Everywhere we look, leaders are being told be themselves. Be authentic. Let your people see the real you. Be natural. Be mindful! (I’m so sick of that word…especially when it comes to being mindful when I eat!)
I agree to be genuine. Bring your real self to your role. You are a human being. Let people see that in you.
But being real doesn’t mean losing your cool when things get tough. It doesn’t mean you allow your frustrations to take control. Being authentic can backfire. It can give you an unintended reputation. Wearing your heart on your sleeve allows people to see your passion and understand where you’re coming from. AND it can backfire when you are not behaving in a professional manner.
Yes, people follow leaders who are real. Who acknowledge their mistakes. Who conduct themselves in a professional manner.
This is the authenticity paradox – be real but hold back a little. Herminia Ibarra wrote about this paradox for the Harvard Business Review.
So how are you authentic at work? Think about the value you bring to your organization. How do you influence those around you? What is the impact you have on people, projects, and the company as a whole? How do you want to be remembered when you’re long gone (from the organization!) Most importantly, how you do want others to speak about you when you’re not in the room?
Given this, how do you show up as your real self at work?
Be authentic. AND mindful strategic.
Be strategically authentic. What does that mean? Align who you are, with what you want.
Consider what you want from your career. What is the next level of challenge you want to reach? What adjectives would you give to a leader at that level? How are you currently living up to those adjectives?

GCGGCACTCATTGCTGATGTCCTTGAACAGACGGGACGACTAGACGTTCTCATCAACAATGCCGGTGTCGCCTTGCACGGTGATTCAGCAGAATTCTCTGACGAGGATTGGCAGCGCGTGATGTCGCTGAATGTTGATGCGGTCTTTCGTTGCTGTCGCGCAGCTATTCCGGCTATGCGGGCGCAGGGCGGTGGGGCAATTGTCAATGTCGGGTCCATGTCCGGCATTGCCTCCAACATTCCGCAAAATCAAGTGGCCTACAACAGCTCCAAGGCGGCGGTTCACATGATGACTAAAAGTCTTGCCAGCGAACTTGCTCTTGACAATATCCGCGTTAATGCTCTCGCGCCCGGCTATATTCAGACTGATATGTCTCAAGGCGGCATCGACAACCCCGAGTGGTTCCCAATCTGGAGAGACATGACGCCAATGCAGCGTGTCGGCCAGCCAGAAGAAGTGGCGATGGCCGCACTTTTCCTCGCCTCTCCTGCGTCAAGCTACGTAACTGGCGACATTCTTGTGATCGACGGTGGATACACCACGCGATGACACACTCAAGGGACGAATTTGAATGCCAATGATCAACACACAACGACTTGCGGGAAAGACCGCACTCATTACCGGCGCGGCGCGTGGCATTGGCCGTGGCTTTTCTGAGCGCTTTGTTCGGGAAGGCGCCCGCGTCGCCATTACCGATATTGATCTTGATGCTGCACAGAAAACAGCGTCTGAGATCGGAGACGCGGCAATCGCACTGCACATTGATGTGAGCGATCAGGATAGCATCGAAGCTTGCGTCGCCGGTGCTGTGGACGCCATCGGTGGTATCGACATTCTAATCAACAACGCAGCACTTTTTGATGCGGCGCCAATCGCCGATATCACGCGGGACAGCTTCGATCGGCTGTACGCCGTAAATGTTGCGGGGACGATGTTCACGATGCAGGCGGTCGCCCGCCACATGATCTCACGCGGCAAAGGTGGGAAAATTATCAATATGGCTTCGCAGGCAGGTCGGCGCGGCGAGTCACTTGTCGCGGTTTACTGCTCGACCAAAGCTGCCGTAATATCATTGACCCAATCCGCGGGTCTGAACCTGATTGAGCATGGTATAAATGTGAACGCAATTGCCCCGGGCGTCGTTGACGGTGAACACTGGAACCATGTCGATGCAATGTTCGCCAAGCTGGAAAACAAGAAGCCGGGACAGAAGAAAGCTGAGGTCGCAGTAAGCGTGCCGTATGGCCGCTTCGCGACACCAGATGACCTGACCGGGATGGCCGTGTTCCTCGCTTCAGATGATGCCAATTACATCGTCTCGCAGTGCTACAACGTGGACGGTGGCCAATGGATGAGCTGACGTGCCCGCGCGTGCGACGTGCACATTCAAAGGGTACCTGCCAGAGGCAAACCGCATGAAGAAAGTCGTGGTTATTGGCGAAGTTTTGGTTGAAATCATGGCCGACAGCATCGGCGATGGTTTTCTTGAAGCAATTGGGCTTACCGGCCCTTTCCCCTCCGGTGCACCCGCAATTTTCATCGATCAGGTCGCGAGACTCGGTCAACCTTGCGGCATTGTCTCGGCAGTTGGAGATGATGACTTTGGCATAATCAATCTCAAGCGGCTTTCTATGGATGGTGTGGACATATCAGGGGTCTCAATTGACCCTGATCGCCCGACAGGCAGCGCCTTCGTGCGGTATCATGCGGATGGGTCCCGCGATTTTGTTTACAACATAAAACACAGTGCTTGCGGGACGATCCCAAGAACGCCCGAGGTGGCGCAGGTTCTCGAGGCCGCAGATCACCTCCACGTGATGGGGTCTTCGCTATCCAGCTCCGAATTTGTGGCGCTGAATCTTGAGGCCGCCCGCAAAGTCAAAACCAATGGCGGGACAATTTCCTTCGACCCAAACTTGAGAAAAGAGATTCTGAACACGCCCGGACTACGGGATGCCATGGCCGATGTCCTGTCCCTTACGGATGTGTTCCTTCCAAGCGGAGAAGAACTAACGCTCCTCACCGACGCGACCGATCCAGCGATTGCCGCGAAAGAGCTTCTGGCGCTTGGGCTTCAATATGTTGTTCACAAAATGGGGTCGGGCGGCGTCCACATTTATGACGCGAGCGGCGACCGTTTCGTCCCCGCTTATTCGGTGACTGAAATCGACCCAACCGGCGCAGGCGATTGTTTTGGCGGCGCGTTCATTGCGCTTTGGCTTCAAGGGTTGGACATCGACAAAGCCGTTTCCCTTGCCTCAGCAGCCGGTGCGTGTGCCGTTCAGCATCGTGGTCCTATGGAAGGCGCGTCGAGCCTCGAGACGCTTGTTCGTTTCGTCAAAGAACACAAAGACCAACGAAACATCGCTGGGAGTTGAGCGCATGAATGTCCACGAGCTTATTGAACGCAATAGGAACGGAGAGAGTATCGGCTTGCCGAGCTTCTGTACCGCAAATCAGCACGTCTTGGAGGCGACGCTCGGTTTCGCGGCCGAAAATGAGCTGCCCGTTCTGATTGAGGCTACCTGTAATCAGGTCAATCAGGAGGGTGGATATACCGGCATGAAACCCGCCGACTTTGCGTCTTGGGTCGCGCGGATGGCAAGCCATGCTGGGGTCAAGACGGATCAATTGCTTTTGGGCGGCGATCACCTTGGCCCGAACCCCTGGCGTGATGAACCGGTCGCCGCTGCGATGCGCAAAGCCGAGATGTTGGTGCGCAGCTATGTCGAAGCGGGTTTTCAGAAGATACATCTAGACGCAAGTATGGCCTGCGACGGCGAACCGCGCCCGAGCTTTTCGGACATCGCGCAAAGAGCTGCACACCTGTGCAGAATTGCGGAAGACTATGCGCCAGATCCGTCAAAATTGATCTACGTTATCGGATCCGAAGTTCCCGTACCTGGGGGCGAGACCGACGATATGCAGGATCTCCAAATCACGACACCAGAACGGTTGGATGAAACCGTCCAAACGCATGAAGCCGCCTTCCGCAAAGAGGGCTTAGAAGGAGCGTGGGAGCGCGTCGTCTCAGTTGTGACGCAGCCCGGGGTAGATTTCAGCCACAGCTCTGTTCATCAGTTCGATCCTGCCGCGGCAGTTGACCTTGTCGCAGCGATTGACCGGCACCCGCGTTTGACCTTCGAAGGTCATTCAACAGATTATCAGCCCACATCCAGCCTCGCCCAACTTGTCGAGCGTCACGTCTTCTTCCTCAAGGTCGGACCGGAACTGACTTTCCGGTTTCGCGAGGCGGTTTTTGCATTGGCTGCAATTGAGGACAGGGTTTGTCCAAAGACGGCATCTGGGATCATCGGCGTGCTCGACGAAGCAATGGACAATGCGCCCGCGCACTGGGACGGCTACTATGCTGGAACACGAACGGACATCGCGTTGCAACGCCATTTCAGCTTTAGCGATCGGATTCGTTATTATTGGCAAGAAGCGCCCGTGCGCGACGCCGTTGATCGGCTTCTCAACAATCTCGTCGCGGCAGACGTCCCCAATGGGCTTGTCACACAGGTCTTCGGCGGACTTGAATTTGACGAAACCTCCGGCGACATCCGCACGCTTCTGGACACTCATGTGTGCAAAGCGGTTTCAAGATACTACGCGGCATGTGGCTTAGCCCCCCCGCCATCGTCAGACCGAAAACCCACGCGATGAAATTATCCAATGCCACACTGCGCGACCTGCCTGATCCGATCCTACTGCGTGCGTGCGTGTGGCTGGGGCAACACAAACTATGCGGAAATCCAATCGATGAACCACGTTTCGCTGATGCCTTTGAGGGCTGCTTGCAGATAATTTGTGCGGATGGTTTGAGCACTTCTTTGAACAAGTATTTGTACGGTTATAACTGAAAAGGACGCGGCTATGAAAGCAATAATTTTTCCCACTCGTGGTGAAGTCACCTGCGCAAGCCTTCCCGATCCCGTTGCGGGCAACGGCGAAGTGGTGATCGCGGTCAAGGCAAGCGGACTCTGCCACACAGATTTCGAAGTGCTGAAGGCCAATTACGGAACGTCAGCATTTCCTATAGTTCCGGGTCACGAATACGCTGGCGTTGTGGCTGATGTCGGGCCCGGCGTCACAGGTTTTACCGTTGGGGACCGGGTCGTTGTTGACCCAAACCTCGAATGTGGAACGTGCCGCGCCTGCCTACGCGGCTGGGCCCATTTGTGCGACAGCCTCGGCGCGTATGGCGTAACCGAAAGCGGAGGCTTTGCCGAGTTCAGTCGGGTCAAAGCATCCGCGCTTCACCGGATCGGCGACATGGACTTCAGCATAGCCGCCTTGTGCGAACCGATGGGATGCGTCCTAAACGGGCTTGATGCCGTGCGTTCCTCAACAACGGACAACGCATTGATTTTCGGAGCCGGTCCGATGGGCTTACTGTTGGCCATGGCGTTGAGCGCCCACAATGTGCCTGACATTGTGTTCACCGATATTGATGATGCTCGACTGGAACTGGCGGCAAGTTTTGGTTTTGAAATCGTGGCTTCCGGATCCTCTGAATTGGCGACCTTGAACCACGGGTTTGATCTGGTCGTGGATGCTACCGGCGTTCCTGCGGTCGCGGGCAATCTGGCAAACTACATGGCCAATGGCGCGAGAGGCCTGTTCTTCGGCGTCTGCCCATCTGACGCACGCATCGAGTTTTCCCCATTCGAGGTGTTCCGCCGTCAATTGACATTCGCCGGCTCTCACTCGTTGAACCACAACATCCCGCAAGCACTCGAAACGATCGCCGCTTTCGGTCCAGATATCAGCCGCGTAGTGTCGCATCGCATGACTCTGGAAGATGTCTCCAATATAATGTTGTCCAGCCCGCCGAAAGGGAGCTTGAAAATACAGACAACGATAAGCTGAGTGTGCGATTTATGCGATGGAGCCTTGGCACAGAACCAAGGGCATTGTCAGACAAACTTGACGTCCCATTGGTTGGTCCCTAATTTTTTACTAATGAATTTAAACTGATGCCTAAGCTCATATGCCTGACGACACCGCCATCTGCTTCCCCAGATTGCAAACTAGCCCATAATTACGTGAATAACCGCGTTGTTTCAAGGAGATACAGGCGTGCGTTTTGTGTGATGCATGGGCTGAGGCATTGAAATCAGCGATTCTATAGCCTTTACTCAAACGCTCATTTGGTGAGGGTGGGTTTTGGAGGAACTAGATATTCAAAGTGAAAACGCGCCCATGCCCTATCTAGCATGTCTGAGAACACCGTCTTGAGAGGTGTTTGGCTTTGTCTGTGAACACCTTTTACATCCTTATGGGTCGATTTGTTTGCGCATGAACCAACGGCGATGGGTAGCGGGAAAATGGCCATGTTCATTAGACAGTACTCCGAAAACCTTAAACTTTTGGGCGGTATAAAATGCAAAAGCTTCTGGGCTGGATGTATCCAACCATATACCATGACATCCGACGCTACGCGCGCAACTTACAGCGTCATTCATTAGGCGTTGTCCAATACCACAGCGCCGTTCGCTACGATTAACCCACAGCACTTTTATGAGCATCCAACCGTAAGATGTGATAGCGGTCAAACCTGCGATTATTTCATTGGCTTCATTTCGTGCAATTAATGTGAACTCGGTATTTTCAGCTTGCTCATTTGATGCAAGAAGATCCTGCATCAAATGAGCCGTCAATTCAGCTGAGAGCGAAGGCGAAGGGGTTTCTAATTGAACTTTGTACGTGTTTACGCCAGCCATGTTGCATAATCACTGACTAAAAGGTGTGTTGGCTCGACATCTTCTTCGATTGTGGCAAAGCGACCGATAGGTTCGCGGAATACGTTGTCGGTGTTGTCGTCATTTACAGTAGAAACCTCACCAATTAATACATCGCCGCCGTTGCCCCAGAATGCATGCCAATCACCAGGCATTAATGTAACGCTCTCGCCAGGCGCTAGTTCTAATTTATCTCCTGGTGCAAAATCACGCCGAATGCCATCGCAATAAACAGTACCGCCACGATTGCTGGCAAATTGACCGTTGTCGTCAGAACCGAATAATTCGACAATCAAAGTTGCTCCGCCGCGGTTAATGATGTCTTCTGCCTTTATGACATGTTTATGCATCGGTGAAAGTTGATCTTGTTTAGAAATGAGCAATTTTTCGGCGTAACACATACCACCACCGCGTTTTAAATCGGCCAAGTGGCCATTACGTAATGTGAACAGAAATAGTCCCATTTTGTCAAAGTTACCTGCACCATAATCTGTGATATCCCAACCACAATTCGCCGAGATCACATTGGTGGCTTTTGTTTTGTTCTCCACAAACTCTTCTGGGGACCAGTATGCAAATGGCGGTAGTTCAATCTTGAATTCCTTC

If you aren’t authentic at work, it will backfire at some point. Presenting a persona that is not the real you could unintentionally create a sense of distrust. You could find yourself stuck between a rock and a hard place. Don’t be someone you’re not. Don’t fake it till you make it. Don’t live up to a persona that’s not you. Find what works for you in different circumstances (meetings, interactions, groups, etc.) and with different people.
I’m not asking you to change who you are, but rather be strategic and deliberate about the person, and the professional, you present.
I firmly agree we need to be ourselves at work. Let our humor show. Our passion. Our convictions. I don’t agree that we allow our frustrations and stress to show. The common thread is to consistently demonstrate professional behavior.
Succeed in your skin.
This article was originally posted on the Ellevate Medium page.